24 July 2022 –
This year’s NGO briefing on the margins of the 13th session of the Implementation Review Group (IRG) was met with wide interest from many different stakeholders who engaged with UNODC officials and posed important questions. Representatives from 11 States Parties and 10 CSOs (UNCAC Coalition, OCP, GI-TOC, GOPAC, TI Austria, MCIC, NGO Alliance, Libyan Transparency Association, MJAFT! Movement, Partners for Transparency) attended the briefing in person, and there were over 60 online attendees, including many representatives of UNCAC Coalition member organizations.
UNODC’s presentation of their thematic report on the implementation of Chapter II of the UNCAC revealed that in 58 executive summaries and country review reports, the main challenges related to Articles 7 and 11 (public sector and measures relating to the judiciary, respectively), and the main good practices were found in Articles 5 and 13 of the UNCAC (preventive anti-corruption policies and practices and participation of society, respectively). However, the UNCAC Coalition and others highlighted that the latter does not reflect the reality of ever-increasing restrictions to civic space in anti-corruption issues on the ground. Gillian Dell, Head of Conventions at Transparency International (TI) and Vice-Chair of the UNCAC Coalition, raised an important question related to the absence of UNGASS commitments in the thematic report.
- Statement delivered by Gillian Dell (.pdf) during the NGO briefing
The UNCAC Secretariat highlighted that information on the follow-up to CoSP resolutions, and particularly concerning the UNGASS provisions, are provided by States Parties on a voluntary basis and that it hopes to receive such details in the future.
The Impact of Covid-19 on the IRM
The UNCAC Secretariat underlined the unpredictable role that the Covid-19 pandemic played in the review process in the annual briefing on the performance of the UNCAC Implementation Review Mechanism (IRM). Significant delays occurred as country visits could not take place until late 2021; Some 5% of States Parties have not yet nominated a focal point and over 43 States Parties have not yet submitted their responses to the self-assessment checklists. Only 87 country visits and dialogues have taken place in the second review cycle, as opposed to 175 in the first cycle.
All of these factors obstruct the continuation of country reviews, as well as the completion of the second cycle by June 2024. Mathias Huter, Managing Director of the UNCAC Coalition and Gillian Dell from TI inquired about the future of the review mechanism and how civil society would be included in discussions. The UNCAC Secretariat highlighted that States Parties have yet to decide on whether to further extend the second cycle (scheduled to end in 2024). Based on these delays, it appears likely that the current cycle will be prolonged until December 2025.
Technical Assistance Delivery and Initiatives
The UNCAC Secretariat reported that more than one-third of States Parties noted the benefits of sharing experiences and good practices in addressing technical assistance needs through bilateral cooperation. This support has helped 70% of countries in creating action plans or informal mechanisms to follow-up on recommendations arising from country reviews.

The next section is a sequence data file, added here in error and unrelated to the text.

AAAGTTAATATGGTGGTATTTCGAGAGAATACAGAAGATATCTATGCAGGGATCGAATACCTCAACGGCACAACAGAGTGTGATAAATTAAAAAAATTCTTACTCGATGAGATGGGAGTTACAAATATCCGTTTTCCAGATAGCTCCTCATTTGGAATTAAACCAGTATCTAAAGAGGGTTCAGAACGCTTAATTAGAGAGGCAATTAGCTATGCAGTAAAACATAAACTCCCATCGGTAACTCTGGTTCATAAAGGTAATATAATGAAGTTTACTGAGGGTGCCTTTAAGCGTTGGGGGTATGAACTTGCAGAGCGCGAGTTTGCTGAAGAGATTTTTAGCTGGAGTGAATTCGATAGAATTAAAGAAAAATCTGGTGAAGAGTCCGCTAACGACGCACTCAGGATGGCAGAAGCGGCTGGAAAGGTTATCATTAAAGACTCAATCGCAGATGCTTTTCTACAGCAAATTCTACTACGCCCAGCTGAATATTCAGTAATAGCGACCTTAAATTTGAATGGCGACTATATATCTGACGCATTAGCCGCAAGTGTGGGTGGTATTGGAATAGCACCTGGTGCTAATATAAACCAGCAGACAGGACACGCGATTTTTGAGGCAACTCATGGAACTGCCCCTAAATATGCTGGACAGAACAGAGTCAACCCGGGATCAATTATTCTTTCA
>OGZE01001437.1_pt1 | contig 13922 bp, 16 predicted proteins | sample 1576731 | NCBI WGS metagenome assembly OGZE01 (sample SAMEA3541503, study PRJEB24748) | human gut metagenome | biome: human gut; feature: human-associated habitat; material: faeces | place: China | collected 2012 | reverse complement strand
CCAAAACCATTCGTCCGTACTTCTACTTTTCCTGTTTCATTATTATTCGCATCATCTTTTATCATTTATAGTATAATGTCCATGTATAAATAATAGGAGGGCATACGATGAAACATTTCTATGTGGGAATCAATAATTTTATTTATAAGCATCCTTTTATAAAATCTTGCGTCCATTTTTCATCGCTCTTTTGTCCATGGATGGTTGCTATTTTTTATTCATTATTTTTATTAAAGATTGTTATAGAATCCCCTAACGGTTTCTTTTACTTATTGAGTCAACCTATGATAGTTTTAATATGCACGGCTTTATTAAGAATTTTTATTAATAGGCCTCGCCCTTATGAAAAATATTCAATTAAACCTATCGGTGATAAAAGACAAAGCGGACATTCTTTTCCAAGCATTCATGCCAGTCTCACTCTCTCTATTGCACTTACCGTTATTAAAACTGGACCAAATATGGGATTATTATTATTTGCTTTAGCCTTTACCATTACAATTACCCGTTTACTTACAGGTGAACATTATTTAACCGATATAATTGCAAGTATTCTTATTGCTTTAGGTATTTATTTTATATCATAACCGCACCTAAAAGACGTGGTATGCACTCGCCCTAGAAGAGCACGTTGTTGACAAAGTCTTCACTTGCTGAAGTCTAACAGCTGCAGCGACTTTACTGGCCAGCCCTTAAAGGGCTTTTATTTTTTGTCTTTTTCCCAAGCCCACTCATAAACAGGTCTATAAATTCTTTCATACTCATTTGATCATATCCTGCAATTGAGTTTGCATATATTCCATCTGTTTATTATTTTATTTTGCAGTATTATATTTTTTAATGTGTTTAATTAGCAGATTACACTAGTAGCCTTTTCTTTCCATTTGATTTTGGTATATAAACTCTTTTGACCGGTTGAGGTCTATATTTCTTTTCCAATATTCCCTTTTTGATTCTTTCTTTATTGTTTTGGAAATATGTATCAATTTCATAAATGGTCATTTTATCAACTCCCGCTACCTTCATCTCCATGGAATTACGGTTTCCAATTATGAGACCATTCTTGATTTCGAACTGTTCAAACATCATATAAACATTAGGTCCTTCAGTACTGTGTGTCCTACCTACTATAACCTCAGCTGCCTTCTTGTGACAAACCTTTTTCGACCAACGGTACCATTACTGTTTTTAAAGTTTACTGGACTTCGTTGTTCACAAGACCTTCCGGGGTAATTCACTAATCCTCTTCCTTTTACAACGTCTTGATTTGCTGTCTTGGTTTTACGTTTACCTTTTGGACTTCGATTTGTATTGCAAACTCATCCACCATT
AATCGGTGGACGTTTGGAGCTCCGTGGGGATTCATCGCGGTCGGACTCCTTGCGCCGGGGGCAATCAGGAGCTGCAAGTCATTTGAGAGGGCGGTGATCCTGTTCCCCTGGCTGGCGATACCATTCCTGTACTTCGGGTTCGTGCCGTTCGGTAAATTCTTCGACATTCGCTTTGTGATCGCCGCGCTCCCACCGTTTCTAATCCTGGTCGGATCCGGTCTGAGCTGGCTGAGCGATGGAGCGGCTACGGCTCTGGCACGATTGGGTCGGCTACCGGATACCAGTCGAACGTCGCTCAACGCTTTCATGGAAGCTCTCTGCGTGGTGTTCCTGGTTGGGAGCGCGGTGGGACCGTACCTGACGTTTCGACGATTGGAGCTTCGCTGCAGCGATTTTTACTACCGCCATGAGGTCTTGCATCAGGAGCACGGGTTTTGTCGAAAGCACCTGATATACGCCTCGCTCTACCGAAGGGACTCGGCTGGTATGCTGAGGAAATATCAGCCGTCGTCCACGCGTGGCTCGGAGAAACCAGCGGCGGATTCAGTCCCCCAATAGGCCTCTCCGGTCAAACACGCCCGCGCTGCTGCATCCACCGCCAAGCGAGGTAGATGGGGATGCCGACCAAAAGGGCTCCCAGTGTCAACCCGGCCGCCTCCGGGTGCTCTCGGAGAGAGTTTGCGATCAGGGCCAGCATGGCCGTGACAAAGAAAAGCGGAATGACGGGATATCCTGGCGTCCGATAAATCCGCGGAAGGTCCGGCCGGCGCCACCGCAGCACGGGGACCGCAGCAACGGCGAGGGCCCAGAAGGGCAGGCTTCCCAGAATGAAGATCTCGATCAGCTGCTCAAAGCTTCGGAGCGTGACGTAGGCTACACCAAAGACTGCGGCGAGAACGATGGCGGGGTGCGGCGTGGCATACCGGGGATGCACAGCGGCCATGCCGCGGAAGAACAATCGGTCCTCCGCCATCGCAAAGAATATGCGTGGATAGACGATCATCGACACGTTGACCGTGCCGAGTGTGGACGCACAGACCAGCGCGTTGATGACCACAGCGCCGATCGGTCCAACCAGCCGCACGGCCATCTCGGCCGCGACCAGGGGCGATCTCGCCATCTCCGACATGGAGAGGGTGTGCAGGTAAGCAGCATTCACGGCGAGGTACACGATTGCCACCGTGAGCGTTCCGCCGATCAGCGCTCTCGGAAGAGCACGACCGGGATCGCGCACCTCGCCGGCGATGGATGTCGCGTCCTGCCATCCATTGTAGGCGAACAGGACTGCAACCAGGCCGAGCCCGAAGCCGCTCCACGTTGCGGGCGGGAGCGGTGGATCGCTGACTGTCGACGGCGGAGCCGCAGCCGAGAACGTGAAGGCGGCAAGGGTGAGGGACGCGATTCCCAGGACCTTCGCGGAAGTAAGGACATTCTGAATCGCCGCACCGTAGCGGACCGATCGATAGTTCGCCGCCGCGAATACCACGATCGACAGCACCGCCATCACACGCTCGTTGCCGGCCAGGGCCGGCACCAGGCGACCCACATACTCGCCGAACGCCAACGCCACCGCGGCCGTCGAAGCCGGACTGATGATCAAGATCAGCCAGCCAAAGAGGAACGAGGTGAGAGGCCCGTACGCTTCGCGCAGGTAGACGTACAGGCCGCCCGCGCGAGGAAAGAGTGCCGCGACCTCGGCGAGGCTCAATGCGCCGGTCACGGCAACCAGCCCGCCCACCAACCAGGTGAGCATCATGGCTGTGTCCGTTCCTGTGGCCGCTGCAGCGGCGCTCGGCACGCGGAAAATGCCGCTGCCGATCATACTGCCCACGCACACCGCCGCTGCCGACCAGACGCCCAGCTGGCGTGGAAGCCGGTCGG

One of the key initiatives for technical assistance delivery includes the creation of new regional anti-corruption hubs, which will provide regionally tailored expertise needed to service regional requests. Another is the Global Resource for Anti-Corruption Education and Youth Empowerment (GRACE) Initiative, which further promotes the role of education and youth empowerment in preventing and countering corruption. This complements existing integrity and education programs in the private sector, such as the Global Integrity Education Program. The last initiative that was launched is the GlobE Network, a platform for the global information exchange between anti-corruption law enforcement practitioners, whose 2022 work plan will be adopted soon, the UNCAC Secretariat highlighted. In 2023, UNODC is planning to develop training modules to improve cooperation between Supreme Audit institutions and anti-corruption bodies.
More transparency in the IRM?
Closing statements from NGOs and States Parties overwhelmingly underscored the need for more transparency and accountability in the UNCAC IRM. Gillian Dell called attention to the importance for CSOs to have observer status in the CoSP subsidiary bodies, as well as for the objections process on the participation of NGOs in the CoSP to be resolved. Mathias Huter also echoed this sentiment by calling for the constructive contribution and engagement of civil society in UNCAC country reviews and follow-up processes through civil society parallel reports. To increase transparency and support civil society participation, he highlighted the recent work of the UNCAC Coalition, in particular the UNCAC Review Status Tracker, the Transparency Pledge, and the Access to Information Campaign. The United States highlighted the need to improve the transparency and inclusivity of future NGO briefings and working group meetings through active in-person and virtual participation.
The annual NGO briefing is the only formal opportunity for civil society representatives to engage with the UNCAC Secretariat (UNODC) and representatives of States Parties in-between sessions of the UNCAC Conference of the States Parties: NGO representatives can pose questions to the UNCAC Secretariat, highlight their UNCAC-related work, as well as general findings and concerns, and engage with participating representatives of States Parties. During the briefing, the Secretariat will brief participants on the UNCAC review mechanism and on thematic reports on the implementation of the Convention. In line with UNCAC CoSP resolution 4/6, no specific country situations can be discussed during the briefing.